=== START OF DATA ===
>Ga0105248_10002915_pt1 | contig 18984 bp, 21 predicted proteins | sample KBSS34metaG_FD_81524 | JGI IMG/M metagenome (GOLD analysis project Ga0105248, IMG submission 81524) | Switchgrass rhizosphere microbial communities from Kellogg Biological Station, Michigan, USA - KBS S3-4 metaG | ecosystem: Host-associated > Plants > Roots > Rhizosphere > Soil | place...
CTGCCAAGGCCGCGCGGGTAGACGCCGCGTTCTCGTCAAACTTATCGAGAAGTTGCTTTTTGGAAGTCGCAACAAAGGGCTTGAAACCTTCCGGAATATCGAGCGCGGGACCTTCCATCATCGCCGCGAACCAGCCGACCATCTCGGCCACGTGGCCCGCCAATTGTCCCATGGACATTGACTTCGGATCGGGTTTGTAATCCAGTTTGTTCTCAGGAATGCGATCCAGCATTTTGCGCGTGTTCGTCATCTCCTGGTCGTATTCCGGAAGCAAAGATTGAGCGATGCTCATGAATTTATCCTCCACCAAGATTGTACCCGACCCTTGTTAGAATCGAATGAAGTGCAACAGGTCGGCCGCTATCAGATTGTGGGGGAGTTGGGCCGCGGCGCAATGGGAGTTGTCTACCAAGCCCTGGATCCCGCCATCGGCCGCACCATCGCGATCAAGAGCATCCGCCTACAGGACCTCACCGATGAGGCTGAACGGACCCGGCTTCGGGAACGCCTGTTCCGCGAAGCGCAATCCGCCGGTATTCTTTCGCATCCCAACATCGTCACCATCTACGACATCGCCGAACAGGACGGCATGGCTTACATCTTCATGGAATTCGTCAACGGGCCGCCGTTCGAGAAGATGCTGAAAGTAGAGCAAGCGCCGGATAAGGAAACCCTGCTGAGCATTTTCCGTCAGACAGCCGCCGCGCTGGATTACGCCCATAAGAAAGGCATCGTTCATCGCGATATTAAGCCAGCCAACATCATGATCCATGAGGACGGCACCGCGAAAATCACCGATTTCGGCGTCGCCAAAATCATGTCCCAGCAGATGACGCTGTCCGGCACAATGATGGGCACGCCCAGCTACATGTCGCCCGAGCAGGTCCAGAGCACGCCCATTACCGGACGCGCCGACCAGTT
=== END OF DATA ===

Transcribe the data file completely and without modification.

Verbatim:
>Ga0105248_10002915_pt1 | contig 18984 bp, 21 predicted proteins | sample KBSS34metaG_FD_81524 | JGI IMG/M metagenome (GOLD analysis project Ga0105248, IMG submission 81524) | Switchgrass rhizosphere microbial communities from Kellogg Biological Station, Michigan, USA - KBS S3-4 metaG | ecosystem: Host-associated > Plants > Roots > Rhizosphere > Soil | place...
CTGCCAAGGCCGCGCGGGTAGACGCCGCGTTCTCGTCAAACTTATCGAGAAGTTGCTTTTTGGAAGTCGCAACAAAGGGCTTGAAACCTTCCGGAATATCGAGCGCGGGACCTTCCATCATCGCCGCGAACCAGCCGACCATCTCGGCCACGTGGCCCGCCAATTGTCCCATGGACATTGACTTCGGATCGGGTTTGTAATCCAGTTTGTTCTCAGGAATGCGATCCAGCATTTTGCGCGTGTTCGTCATCTCCTGGTCGTATTCCGGAAGCAAAGATTGAGCGATGCTCATGAATTTATCCTCCACCAAGATTGTACCCGACCCTTGTTAGAATCGAATGAAGTGCAACAGGTCGGCCGCTATCAGATTGTGGGGGAGTTGGGCCGCGGCGCAATGGGAGTTGTCTACCAAGCCCTGGATCCCGCCATCGGCCGCACCATCGCGATCAAGAGCATCCGCCTACAGGACCTCACCGATGAGGCTGAACGGACCCGGCTTCGGGAACGCCTGTTCCGCGAAGCGCAATCCGCCGGTATTCTTTCGCATCCCAACATCGTCACCATCTACGACATCGCCGAACAGGACGGCATGGCTTACATCTTCATGGAATTCGTCAACGGGCCGCCGTTCGAGAAGATGCTGAAAGTAGAGCAAGCGCCGGATAAGGAAACCCTGCTGAGCATTTTCCGTCAGACAGCCGCCGCGCTGGATTACGCCCATAAGAAAGGCATCGTTCATCGCGATATTAAGCCAGCCAACATCATGATCCATGAGGACGGCACCGCGAAAATCACCGATTTCGGCGTCGCCAAAATCATGTCCCAGCAGATGACGCTGTCCGGCACAATGATGGGCACGCCCAGCTACATGTCGCCCGAGCAGGTCCAGAGCACGCCCATTACCGGACGCGCCGACCAGTT